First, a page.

|SEVERITY||average amount awarded||
|Foot Injury||Mild||£10,450||Short term foot damage and pain due to injury.|
|Foot Injury||Moderate||£10,450 to 19,000||Long lasting loss of function of one or both feet.|
|Foot Injury||Severe||£31,900 to £53,200||Amputation of one or both feet|
|Head Injury||Severe||£185,000||Severe brain damage|
|Psychiatric Damage||Severe||£30,000||PTSD, depression or chronic fatigue|
|Eye Injury||Severe||£180,000||Total blindness|
|Ear Injury||Severe||£75,000||Total deafness|
|Internal Organs Injury||Severe||£42,200 to £95,000||Lifetime disabilities, persistent scarring and pain|
|Orthopedic Injuries||Severe||£15,000 to £95,000||Severe neck injuries; little to no neck movement|
|Ankle Injury||Severe||£29,200||Loss of ankle function, long lasting pain; may require correctional surgery.|
|Knee Injury||Severe||£19,000 to £73,125||Permanent loss of function in one or both knees.|
|Leg Injury||Severe||£21,100 to £29,800||Loss of function to one or both legs|
|Achilles||Moderate||£9,575 to £16,000||Long term loss of function of the ankle; high possibility of long-term pain.|
How To Make A GP Negligence Claim?
Hiring a legal professional is the easiest way to begin a GP negligence claim. A medical negligence solicitor can help you get started by setting up a consultation session for you, where expert opinions will be provided concerning the merits of your case.
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The evidence you provide will be examined in great detail by the solicitors to ensure you are ready to make a compensation claim. A professional medical negligence solicitor should ensure you can prove that a GP acted owed medical care, acted in a negligent manner and you suffered injury as a direct result of this negligence.
If the medical negligence solicitor believes you have a viable claim, you will be guided all the way to the next step. Fact-finding can be launched to gather more evidence, a medical assessment may also be arranged with a doctor, and a No Win No Fee agreement may be discussed to help you.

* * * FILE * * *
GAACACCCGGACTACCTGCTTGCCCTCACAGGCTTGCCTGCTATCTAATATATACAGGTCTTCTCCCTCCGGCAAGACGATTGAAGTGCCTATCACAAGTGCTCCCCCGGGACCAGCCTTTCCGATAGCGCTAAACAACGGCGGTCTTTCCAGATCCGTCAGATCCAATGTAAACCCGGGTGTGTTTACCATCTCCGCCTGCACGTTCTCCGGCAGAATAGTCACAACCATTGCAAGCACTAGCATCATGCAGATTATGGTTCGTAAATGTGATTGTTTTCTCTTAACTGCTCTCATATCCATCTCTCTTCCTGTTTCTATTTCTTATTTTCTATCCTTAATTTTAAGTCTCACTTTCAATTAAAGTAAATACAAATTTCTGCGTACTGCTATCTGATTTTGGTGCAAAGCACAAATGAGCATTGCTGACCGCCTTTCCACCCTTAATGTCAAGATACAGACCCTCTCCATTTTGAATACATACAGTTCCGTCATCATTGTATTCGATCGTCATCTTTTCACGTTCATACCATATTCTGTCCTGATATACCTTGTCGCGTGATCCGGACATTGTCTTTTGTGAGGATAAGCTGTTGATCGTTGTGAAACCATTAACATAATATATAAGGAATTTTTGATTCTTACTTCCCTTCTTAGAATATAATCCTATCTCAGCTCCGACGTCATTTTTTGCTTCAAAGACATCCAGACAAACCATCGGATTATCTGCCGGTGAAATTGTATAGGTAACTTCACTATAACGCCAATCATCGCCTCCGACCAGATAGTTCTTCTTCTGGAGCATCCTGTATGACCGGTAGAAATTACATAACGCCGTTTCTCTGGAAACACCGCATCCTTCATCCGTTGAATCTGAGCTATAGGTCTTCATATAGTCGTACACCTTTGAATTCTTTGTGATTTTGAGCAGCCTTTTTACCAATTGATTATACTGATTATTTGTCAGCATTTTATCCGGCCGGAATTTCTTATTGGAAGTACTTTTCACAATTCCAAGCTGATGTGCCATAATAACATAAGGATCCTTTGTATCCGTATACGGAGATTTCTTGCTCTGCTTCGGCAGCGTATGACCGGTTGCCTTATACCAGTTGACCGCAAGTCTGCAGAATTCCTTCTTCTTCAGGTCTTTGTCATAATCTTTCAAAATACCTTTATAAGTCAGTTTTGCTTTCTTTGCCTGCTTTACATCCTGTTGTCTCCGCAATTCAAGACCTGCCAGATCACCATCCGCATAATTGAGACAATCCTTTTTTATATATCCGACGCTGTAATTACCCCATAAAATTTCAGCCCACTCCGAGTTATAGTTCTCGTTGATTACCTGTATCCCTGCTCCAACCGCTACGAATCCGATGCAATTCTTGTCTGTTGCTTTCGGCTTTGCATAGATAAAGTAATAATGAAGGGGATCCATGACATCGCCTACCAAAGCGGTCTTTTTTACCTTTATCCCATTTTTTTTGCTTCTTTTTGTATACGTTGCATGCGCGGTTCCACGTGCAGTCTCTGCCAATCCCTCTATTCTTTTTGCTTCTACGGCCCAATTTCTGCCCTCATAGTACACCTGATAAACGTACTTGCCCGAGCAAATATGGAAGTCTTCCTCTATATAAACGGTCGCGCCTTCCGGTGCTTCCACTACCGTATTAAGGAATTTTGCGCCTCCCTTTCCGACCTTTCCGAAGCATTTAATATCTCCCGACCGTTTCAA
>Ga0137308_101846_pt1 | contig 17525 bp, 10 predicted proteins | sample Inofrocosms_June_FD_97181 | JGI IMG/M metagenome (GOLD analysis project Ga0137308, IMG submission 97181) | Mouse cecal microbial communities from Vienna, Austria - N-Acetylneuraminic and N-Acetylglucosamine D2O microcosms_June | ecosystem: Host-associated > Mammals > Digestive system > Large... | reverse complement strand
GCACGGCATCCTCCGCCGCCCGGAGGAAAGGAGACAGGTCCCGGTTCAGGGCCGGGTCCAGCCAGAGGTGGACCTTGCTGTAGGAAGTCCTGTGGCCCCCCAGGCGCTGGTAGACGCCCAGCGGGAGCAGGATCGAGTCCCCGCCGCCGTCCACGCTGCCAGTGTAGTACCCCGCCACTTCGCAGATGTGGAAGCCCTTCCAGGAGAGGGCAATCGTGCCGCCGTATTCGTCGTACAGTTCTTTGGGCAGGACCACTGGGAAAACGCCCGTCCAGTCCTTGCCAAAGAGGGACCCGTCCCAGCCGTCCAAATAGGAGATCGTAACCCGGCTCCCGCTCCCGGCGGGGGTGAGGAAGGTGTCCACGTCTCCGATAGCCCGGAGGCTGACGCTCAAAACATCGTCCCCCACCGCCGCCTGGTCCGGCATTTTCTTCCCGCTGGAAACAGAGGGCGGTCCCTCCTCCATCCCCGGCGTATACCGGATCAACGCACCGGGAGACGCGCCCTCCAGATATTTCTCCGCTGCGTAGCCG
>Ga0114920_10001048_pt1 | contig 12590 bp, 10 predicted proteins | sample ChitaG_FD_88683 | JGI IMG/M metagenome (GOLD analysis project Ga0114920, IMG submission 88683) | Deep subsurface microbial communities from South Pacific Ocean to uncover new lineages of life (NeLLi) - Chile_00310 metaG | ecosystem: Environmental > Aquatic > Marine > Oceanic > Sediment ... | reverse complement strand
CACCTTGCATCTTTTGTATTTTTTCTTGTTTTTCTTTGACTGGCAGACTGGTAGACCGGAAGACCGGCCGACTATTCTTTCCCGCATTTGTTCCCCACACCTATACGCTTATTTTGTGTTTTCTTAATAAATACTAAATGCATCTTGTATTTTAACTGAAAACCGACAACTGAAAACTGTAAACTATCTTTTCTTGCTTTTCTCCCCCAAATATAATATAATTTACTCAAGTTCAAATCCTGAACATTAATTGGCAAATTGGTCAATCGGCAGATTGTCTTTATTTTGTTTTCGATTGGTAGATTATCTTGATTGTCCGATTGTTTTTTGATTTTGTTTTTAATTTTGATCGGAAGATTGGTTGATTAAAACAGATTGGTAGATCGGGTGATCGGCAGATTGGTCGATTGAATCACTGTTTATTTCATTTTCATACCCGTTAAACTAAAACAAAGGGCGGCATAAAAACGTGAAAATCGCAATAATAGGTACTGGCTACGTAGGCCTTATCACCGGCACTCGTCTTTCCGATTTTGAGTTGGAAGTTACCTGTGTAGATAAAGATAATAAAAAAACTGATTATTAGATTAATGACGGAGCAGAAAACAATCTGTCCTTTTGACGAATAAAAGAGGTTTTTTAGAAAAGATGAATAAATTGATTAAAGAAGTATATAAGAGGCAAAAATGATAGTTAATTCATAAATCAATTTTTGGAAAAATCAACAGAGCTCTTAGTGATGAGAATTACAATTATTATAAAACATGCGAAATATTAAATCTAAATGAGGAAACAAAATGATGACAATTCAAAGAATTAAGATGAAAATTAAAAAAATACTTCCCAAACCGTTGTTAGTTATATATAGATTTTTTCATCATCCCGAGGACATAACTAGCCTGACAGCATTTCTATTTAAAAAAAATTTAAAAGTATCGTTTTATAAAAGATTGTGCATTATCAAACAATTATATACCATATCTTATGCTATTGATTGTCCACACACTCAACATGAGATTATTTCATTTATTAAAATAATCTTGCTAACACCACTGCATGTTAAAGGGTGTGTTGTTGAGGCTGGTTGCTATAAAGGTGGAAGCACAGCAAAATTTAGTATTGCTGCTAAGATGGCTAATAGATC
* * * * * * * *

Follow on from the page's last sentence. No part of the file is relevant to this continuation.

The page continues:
Can I Claim GP Negligence for Another Person?
If GP negligence makes the person (s) affected unable to make claim for compensation or in cases where negligent care leads to the death of a loved one, a third party can make claim for compensation on their behalf. Yes, you can file for what is known as bereavement award if you are able to prove GP negligence on either a spouse, parent or civil partner.
This claim can be made through the victim’s estate, and the current value is just under £13,000. It is also possible to make claim for the pain and suffering endured by the deceased person, as well as the funeral costs.
If you are making compensation claim for a spouse or civil partner, you can file a dependency claim if you were financially dependent on the deceased. This compensation will ensure you do not suffer financial setbacks due to GP negligence. Parents can also make compensation claims for their deceased children, provided the child was under the age of 18 at the time of the incident.
Is it Right To Claim GP Negligence Compensation?
Medical negligence victims make claims for varying reasons. Some would be fine with a simple apology and admission that they received below standard care, as well as agreement that such negligence will not happen again. Those in this category can file a complaint via the complaints department to receive such information.
There is a second category of victims who believe that injury has been sustained and their life has been disrupted through no fault of their own and need the compensation to get their life back to its original state.
There are also medical negligence victims who are left with no other choice than to file a claim for compensation as the aftercare required will be far above the means of anyone. Finally, there are victims who suffer little to no quality of life, can no longer work, and the compensation awarded to live comfortably.
How Long Does It Take to Complete a GP Negligence Claim?
The average length of time is eight months, but the nature and severity of your GP negligence will determine how long it takes to complete. However, due to the unique nature of each claim, some cases could be fought over a much longer period of time.
No Win No Fee GP Negligence Claims
Managing the finances is probably the most difficult part of making a compensation claim. Following the health scare or even loss of life, trying to make a claim can be daunting. This is especially the case if you’ve taken time off work or have had to hire private medical care or purchase expensive equipment for medical care.
A No Win No Fee agreement is designed to help clients through the case without having to worry about their financial standing. The cost of the legal assistance is simply taken from the final compensation amount, and this only happens if the case ends up successfully. Also known as Conditional Fee Agreement, this arrangement can be of great help when you are making a compensation claim.